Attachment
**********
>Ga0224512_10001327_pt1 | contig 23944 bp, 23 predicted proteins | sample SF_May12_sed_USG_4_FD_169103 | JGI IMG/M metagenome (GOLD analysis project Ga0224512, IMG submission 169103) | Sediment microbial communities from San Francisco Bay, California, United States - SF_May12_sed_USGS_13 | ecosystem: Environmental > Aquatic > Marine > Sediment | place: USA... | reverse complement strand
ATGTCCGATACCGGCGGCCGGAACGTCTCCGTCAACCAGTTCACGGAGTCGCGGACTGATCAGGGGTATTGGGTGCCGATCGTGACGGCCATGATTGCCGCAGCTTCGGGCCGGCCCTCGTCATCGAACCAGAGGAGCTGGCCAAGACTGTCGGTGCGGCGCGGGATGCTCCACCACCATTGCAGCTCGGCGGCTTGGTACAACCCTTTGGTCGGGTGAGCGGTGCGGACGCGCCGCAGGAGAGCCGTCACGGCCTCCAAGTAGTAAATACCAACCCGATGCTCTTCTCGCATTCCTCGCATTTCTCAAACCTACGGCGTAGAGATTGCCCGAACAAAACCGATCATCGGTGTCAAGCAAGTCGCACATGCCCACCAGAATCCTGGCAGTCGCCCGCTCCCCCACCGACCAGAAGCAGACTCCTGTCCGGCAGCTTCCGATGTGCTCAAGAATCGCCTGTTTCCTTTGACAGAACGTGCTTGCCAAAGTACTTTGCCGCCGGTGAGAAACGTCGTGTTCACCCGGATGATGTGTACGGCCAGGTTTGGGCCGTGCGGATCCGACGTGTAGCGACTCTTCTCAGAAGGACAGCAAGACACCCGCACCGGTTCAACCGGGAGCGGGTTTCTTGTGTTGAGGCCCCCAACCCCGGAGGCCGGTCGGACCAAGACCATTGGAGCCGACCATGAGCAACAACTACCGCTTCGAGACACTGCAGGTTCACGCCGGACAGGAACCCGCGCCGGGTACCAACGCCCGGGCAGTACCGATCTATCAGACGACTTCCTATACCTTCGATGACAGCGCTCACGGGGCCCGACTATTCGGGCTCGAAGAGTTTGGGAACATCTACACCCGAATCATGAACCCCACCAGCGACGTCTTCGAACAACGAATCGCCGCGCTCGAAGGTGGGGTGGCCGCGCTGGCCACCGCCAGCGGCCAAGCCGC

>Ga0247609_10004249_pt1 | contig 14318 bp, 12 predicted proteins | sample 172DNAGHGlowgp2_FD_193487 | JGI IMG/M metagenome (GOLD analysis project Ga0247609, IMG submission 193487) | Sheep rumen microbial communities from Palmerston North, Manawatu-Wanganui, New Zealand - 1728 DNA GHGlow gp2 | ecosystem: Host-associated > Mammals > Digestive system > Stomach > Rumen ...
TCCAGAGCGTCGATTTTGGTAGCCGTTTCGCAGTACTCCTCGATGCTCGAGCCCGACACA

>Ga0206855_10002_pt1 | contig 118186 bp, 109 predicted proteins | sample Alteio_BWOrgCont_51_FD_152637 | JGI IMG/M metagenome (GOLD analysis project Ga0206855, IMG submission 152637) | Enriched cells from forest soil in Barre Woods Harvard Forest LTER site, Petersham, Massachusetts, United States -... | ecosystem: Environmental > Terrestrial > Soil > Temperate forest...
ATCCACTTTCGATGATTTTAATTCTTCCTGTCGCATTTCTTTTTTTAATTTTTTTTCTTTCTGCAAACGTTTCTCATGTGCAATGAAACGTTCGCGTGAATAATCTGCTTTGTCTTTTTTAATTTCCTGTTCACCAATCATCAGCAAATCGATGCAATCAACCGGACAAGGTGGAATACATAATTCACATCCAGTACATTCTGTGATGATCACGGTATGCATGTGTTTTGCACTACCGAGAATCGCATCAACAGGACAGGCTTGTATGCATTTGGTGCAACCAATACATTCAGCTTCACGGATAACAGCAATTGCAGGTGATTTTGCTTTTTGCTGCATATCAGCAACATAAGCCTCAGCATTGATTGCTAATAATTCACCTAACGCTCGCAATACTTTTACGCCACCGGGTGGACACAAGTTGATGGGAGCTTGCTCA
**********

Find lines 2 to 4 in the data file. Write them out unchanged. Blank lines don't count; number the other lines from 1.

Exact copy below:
ATGTCCGATACCGGCGGCCGGAACGTCTCCGTCAACCAGTTCACGGAGTCGCGGACTGATCAGGGGTATTGGGTGCCGATCGTGACGGCCATGATTGCCGCAGCTTCGGGCCGGCCCTCGTCATCGAACCAGAGGAGCTGGCCAAGACTGTCGGTGCGGCGCGGGATGCTCCACCACCATTGCAGCTCGGCGGCTTGGTACAACCCTTTGGTCGGGTGAGCGGTGCGGACGCGCCGCAGGAGAGCCGTCACGGCCTCCAAGTAGTAAATACCAACCCGATGCTCTTCTCGCATTCCTCGCATTTCTCAAACCTACGGCGTAGAGATTGCCCGAACAAAACCGATCATCGGTGTCAAGCAAGTCGCACATGCCCACCAGAATCCTGGCAGTCGCCCGCTCCCCCACCGACCAGAAGCAGACTCCTGTCCGGCAGCTTCCGATGTGCTCAAGAATCGCCTGTTTCCTTTGACAGAACGTGCTTGCCAAAGTACTTTGCCGCCGGTGAGAAACGTCGTGTTCACCCGGATGATGTGTACGGCCAGGTTTGGGCCGTGCGGATCCGACGTGTAGCGACTCTTCTCAGAAGGACAGCAAGACACCCGCACCGGTTCAACCGGGAGCGGGTTTCTTGTGTTGAGGCCCCCAACCCCGGAGGCCGGTCGGACCAAGACCATTGGAGCCGACCATGAGCAACAACTACCGCTTCGAGACACTGCAGGTTCACGCCGGACAGGAACCCGCGCCGGGTACCAACGCCCGGGCAGTACCGATCTATCAGACGACTTCCTATACCTTCGATGACAGCGCTCACGGGGCCCGACTATTCGGGCTCGAAGAGTTTGGGAACATCTACACCCGAATCATGAACCCCACCAGCGACGTCTTCGAACAACGAATCGCCGCGCTCGAAGGTGGGGTGGCCGCGCTGGCCACCGCCAGCGGCCAAGCCGC

>Ga0247609_10004249_pt1 | contig 14318 bp, 12 predicted proteins | sample 172DNAGHGlowgp2_FD_193487 | JGI IMG/M metagenome (GOLD analysis project Ga0247609, IMG submission 193487) | Sheep rumen microbial communities from Palmerston North, Manawatu-Wanganui, New Zealand - 1728 DNA GHGlow gp2 | ecosystem: Host-associated > Mammals > Digestive system > Stomach > Rumen ...
TCCAGAGCGTCGATTTTGGTAGCCGTTTCGCAGTACTCCTCGATGCTCGAGCCCGACACA